Within one summer and despite the years of the financial crisis the Greek championship improved impressively. Greece always had a decent infrastructure at the level of stadiums, always had the tradition and the talent on court, and this talent, after a long time, found a financial support outside of the pair Olympiacos – Panathinaikos. AEK and Aris’s new owners have the money to support their teams, PAOK is consistently on a good track in the last few years and the teams outside of Athens and Thessaloniki have found their role and their place in local communities. Despite the fact that the Greek league is still a long way away from being able to compare to its glory days, it is not an exaggeration to suggest that it is perhaps in the best condition it ever was in the last ten years with two TV channels covering the league and the public’s interest ever growing.
In the past few years the French league has been more than steady and has a significant advantage: Financial consistency, competitiveness, a fanatic local audience. What doesn’t it have? Interest at a nationwide level, since it doesn’t have a team that can compete in popularity with the national team of France – or even the San Antonio Spurs – and, despite the constant leaps of the sport, that can make the championship the number one basketball topic. It’s positive that the French got an extensive TV deal that is going to support their league, making a “bundle” package with their national team, which remains the main reason the sport has exploded in the country.
The Italian league is trying to find its identity and its old allure. The Siena scandal deprived the league of one of its pillars, Milano is by far the most commercial team, but this has not has been translated into success on the court. There is competition, as champs Sassari amply demonstrated, but there are no clubs that will help the league attract interest beyond the confines of a city, or that will bring some substantial results outside the country’s borders. The financial crisis that is still going and reducing the teams’ budgets is not helpful either, while the big score lines have more to do with the league’s style of play – which isn’t based on defense, to put it politely – than with the players’ talent.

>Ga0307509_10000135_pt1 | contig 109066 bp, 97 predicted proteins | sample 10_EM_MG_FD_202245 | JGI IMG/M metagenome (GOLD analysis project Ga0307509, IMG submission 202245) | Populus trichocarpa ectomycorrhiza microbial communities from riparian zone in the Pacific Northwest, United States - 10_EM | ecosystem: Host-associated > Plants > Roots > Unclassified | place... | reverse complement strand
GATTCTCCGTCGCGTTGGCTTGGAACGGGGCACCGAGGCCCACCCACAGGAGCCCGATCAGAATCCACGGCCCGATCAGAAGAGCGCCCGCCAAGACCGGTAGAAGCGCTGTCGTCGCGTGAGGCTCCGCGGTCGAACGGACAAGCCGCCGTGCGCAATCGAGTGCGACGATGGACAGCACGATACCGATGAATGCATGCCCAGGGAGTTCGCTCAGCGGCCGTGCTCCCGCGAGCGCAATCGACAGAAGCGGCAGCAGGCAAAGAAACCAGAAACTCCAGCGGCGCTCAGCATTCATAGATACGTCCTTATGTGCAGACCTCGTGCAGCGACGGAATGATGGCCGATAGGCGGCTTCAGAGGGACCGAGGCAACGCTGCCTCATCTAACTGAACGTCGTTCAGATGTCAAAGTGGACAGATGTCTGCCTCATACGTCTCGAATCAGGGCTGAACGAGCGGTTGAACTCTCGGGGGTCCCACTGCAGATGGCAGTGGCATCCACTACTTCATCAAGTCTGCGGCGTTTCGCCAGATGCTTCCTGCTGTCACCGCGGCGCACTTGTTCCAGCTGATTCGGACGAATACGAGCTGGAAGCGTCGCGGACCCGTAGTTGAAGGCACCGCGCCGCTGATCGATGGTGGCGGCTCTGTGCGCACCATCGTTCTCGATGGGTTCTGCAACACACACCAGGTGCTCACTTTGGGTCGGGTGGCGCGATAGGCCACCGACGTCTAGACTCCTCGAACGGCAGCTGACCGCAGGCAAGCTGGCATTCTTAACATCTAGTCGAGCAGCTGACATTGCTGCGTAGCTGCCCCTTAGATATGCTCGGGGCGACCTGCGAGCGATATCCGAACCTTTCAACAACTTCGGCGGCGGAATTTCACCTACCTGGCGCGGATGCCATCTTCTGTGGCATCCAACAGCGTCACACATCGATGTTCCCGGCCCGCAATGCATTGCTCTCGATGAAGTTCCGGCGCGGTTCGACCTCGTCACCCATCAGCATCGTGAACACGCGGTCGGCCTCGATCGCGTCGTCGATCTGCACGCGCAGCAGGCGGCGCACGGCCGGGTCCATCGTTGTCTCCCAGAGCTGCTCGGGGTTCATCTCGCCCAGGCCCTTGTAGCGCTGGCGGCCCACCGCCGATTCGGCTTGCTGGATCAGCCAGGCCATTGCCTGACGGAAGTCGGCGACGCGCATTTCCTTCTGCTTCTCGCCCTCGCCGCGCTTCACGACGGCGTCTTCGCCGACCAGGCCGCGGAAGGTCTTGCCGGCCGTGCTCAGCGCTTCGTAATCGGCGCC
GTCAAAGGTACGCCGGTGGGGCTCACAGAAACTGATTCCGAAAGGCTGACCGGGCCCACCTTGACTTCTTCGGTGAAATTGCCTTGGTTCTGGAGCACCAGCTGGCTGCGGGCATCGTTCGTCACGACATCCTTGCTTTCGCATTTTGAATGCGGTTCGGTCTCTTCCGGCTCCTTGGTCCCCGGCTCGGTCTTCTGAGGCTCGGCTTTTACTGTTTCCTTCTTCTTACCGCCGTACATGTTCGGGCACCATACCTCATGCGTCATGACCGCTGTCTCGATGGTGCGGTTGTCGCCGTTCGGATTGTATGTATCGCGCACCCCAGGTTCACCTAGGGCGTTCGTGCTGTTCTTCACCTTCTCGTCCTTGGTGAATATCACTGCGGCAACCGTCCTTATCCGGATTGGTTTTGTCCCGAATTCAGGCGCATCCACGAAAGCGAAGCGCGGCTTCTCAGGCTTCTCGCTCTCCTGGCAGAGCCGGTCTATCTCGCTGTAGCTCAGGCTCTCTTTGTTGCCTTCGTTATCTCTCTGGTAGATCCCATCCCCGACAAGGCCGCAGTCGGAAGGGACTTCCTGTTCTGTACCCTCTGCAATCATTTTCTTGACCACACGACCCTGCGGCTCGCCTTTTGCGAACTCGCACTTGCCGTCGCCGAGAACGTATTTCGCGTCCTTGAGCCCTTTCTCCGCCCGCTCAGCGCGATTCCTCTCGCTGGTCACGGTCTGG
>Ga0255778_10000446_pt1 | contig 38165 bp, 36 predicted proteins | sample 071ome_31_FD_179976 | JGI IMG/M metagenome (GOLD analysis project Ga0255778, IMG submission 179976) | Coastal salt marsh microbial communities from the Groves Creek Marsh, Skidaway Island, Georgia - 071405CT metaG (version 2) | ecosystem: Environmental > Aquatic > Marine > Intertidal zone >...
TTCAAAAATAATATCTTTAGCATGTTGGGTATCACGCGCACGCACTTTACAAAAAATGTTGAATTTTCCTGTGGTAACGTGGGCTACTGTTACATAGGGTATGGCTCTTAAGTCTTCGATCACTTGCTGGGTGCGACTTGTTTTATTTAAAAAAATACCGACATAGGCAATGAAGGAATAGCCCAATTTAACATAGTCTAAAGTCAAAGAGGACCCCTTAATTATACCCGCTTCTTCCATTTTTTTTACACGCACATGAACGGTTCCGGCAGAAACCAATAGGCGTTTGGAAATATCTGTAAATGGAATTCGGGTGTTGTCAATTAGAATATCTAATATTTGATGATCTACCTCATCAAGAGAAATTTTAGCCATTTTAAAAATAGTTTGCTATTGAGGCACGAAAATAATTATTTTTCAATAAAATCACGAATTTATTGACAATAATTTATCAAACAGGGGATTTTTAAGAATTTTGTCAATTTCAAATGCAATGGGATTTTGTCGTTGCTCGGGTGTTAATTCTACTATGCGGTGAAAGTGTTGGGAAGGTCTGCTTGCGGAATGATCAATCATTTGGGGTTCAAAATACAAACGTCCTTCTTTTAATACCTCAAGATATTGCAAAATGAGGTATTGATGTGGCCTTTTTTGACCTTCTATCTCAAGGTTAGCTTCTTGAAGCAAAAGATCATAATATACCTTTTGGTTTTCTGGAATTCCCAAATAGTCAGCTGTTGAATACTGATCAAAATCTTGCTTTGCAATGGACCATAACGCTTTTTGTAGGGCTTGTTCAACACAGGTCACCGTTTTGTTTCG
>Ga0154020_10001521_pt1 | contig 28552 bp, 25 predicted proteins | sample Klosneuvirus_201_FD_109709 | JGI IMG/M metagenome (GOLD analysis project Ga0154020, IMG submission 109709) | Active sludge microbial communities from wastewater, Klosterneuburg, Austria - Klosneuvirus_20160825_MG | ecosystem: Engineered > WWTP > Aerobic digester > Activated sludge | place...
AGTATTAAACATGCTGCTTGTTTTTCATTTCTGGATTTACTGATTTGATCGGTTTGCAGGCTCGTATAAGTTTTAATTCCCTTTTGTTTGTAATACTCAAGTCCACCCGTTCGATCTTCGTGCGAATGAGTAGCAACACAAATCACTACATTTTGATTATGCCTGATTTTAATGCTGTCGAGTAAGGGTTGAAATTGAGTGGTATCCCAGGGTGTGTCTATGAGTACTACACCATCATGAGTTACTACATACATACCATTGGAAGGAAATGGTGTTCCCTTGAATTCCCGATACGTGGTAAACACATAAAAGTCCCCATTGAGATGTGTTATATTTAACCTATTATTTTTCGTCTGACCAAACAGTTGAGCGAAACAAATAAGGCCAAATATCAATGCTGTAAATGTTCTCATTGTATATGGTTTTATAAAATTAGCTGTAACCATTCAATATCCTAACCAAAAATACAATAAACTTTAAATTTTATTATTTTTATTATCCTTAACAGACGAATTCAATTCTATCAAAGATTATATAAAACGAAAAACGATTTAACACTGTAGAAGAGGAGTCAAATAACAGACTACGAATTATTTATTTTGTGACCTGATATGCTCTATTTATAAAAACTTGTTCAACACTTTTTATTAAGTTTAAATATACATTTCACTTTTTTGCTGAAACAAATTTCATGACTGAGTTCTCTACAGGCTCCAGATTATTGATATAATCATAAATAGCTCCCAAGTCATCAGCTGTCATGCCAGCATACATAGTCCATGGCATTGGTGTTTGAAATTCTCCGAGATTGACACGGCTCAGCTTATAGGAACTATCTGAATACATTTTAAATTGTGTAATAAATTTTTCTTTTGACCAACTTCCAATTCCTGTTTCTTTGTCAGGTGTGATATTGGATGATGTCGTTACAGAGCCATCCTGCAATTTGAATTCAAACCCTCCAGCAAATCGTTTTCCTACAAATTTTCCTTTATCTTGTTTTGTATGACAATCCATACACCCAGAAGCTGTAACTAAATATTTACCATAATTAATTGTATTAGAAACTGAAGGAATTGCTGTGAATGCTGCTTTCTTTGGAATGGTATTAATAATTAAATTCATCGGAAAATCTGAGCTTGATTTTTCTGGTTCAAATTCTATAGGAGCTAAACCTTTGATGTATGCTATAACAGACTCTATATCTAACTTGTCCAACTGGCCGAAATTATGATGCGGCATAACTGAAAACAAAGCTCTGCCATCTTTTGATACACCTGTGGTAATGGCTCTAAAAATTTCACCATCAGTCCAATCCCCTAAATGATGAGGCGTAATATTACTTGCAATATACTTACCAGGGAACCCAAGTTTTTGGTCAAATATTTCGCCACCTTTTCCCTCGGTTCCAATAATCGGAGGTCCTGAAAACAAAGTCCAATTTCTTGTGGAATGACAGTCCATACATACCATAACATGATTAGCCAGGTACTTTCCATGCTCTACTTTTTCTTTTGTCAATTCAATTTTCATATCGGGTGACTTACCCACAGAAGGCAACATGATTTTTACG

With the Crvena Zvezda – Cedevita duo having the dominant role, the Adriatic league continues to be a championship of many levels in which it is hard to imagine a final four without these two in it. There is talent, even if is some cases it is still undeveloped, in former Yugoslavia, but the money and the infrastructure are a huge problem with few exceptions and Partizan is the most recent bad example for that. The good players in the Adriatic quickly move on to other states and despite the interesting basketball on the court, off the court there are numerous unresolved issues, the latest being the one that was ultimately settled with the league harmonizing its statutes with the requirements of FIBA.
The fact that Maccabi Tel Aviv did not win the championship last year was a boost for the league and made it climb a place in our ranking. Truth be told, Israel remains Maccabi’s championship until proven otherwise, and the entirety of the news that are of any interest outside of the country’s borders come from the “people’s team.” So well done to Hapoel Eilat for managing to knock out Maccabi in the semifinals last year, well done to Hapoel Jerusalem for slowly proving to be the opposing force. Nonetheless, when a team dominates to the extent that Maccabi does, it is difficult to develop a whole league.
Enduring value, fanatical audience and a rather interesting championship with some healthy competition. Despite this, with Lietuvos Rytas having lost their footing in recent years and Zalgiris Kaunas dominating once again, interest is slowly waning. This particular pair will be tough to break this year once again, despite Neptunas’ impressive presence in the Euroleague. Zalgiris, despite their debts, are probably even stronger with the return of players such as Kalnietis and only if Lietuvos surpass themselves will they be able to turn the tables. The constants of the league are the talent, the fans and Zalgiris, and as a result, the fact that the second pole of the league, Lietuvos, is not as strong as Hapoel Jerusalem in Israel, leaves the Lithuanians half a step behind.